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Avenga Labs Update 020 | Celebrating the twentieth anniversary with some exciting news
Tens of thousands of news items didn’t make it into any of the nineteen articles in this series. Time flies and tech news seems to fly even faster, and here it is, the 20th edition of Avenga Labs Update. Let’s celebrate with … some fresh news.
The smartphone revolution is complete
Word-wide smartphone shipments have dropped for four quarters in a row (almost 9% decline in 2Q22 according to IDC), so there’s no doubt anymore that smartphones have plateaued and the mobile revolution is complete.
The key players remain Samsung, Apple, and Huawei, although the market is still very fragmented on the Android side, as always.
The smartphone revolution, from the early 2010s, was one of the most important revolutions in the history of not only technology but entire humankind. We gained ubiquitous access to shopping, banking, people around us, and people far away, as well as checking our business and private messages everywhere at any time, and all because of the small and always connected computers inside our pockets. Sharing our entire private and professional lives freely quickly became a habit, and it is not science fiction anymore. Previously, we needed to open the laptop lid, log on, launch a browser, etc. etc., but now we simply respond to notifications and accept payments, and other transactions by simply looking at the screen, which is incredibly fast and oh so convenient. This has been a huge and fundamental change in the history of technology which has totally transformed businesses and the user experience. Of course, smartphones and their software will continue to evolve, with “evolve” being the key word here.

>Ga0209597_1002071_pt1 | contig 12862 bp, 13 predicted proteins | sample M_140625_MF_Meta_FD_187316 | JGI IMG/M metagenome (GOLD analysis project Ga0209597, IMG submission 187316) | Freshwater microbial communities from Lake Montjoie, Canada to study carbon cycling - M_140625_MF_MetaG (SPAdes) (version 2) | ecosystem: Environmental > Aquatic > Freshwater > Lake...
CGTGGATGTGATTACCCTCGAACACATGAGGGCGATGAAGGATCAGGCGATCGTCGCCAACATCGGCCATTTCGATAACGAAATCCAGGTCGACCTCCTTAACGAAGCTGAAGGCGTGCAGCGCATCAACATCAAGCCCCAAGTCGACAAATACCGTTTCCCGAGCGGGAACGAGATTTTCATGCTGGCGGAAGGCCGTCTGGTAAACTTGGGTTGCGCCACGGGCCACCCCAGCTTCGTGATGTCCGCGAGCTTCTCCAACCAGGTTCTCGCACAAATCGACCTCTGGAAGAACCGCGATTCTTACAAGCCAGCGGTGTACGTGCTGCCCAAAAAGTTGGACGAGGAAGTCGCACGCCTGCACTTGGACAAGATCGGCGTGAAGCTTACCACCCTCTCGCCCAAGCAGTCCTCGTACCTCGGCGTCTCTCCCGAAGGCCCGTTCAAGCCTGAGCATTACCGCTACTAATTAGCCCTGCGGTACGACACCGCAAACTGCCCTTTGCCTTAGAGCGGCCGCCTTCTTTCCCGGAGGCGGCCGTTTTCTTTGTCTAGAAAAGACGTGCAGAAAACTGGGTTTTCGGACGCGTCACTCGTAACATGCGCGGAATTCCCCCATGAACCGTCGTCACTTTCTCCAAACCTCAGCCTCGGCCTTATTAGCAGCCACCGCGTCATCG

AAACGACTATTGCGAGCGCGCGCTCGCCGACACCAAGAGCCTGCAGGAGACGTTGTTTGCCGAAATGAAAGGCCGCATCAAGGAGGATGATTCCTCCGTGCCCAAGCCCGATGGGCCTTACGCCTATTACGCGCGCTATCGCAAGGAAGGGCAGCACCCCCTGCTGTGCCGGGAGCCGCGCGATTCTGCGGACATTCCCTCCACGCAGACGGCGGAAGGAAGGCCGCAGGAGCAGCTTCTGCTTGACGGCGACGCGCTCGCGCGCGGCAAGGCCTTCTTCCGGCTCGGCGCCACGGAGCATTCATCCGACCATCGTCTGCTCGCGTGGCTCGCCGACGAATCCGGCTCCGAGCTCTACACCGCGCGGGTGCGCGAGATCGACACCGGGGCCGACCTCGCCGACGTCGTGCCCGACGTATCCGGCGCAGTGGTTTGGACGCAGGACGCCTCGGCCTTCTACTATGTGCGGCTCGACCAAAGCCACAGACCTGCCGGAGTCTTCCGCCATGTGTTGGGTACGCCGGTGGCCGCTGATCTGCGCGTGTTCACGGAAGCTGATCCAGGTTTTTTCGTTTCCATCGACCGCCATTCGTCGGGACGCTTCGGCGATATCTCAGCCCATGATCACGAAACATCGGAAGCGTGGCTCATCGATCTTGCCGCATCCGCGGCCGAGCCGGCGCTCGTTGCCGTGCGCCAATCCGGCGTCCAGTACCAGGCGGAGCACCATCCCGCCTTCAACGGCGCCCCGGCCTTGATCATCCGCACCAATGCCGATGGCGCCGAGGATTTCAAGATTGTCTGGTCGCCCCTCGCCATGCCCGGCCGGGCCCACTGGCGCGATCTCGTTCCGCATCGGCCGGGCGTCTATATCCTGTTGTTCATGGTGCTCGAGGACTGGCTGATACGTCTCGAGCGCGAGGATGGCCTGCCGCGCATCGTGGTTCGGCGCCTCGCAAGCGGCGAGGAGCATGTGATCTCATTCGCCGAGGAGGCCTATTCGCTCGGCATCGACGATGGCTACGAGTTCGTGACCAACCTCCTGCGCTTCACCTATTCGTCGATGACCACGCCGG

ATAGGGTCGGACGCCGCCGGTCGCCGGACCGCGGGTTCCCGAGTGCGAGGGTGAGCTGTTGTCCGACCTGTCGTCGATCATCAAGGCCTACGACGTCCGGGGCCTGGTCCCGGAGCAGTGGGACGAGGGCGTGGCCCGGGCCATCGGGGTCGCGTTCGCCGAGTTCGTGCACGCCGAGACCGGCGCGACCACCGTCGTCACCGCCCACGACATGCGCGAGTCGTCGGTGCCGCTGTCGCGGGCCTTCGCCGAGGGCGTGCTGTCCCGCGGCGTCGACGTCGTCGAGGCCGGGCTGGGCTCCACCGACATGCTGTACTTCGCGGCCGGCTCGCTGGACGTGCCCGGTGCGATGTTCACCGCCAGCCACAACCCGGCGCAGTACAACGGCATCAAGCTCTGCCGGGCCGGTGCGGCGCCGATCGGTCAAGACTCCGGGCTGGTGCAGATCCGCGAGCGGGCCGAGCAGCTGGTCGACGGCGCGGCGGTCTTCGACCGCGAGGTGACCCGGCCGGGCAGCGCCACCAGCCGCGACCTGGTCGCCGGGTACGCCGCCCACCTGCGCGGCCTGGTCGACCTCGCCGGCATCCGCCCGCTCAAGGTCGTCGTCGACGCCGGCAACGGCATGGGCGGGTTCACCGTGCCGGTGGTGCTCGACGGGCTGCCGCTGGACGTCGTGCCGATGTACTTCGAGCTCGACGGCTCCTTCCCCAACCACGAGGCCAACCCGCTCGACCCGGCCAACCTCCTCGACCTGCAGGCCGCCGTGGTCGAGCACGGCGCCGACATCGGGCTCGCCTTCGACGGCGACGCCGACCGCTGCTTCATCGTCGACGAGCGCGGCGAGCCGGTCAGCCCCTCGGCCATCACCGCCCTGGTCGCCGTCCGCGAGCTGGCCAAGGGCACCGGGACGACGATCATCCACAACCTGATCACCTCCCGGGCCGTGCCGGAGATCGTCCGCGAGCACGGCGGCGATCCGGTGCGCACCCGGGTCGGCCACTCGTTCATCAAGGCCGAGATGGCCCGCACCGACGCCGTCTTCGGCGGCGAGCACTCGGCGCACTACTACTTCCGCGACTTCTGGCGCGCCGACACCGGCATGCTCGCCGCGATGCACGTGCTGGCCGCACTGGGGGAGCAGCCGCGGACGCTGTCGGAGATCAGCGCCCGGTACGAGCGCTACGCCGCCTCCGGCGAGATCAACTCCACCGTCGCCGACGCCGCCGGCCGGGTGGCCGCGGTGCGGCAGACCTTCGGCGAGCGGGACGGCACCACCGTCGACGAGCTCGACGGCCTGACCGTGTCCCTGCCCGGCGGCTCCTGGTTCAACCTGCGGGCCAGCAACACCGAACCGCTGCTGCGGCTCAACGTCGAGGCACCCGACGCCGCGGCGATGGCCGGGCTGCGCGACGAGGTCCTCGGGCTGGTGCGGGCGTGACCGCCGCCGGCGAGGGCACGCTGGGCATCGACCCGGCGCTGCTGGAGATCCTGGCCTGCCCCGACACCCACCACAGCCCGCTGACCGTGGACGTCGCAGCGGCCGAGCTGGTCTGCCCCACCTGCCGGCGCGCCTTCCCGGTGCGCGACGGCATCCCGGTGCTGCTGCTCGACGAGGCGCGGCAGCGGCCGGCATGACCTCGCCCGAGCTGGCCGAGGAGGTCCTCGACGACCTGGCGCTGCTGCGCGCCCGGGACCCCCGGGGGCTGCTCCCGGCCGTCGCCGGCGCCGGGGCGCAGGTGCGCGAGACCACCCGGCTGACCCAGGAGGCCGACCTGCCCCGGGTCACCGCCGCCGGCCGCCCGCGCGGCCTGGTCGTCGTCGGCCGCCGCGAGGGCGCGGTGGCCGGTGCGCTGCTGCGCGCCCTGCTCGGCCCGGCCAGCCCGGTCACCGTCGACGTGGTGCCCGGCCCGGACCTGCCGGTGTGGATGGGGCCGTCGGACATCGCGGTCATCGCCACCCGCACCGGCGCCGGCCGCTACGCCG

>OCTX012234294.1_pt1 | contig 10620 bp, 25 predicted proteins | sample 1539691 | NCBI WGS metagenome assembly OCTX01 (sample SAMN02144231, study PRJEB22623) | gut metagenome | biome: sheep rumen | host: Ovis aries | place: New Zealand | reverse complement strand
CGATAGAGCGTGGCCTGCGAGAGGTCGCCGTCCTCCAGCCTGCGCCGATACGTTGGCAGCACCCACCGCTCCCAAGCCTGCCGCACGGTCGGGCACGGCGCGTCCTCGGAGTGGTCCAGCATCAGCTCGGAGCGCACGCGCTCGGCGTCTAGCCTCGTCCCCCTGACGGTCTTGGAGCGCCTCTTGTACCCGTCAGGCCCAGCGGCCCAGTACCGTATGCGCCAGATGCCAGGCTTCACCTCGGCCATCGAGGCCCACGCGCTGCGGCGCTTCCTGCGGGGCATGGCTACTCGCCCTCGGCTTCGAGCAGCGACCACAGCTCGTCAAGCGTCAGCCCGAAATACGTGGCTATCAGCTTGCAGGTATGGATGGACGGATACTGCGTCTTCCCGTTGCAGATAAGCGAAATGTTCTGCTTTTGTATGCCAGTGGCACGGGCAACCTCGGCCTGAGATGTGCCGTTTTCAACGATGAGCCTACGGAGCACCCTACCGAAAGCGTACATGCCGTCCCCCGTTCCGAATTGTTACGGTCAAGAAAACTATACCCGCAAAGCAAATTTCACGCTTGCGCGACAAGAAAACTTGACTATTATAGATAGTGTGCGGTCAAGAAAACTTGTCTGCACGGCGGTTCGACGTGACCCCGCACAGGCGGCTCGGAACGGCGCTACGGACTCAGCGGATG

There’s still debate about when and if there will be another such significant revolution, as there is so much shifting landscape on the whole through delivering new experiences, sales channels, and technological challenges. Some are betting on quantum computing, while others believe in AI becoming sentient and reaching human levels of understanding, and even having a conscience.
Minecraft won’t be integrated with NFTs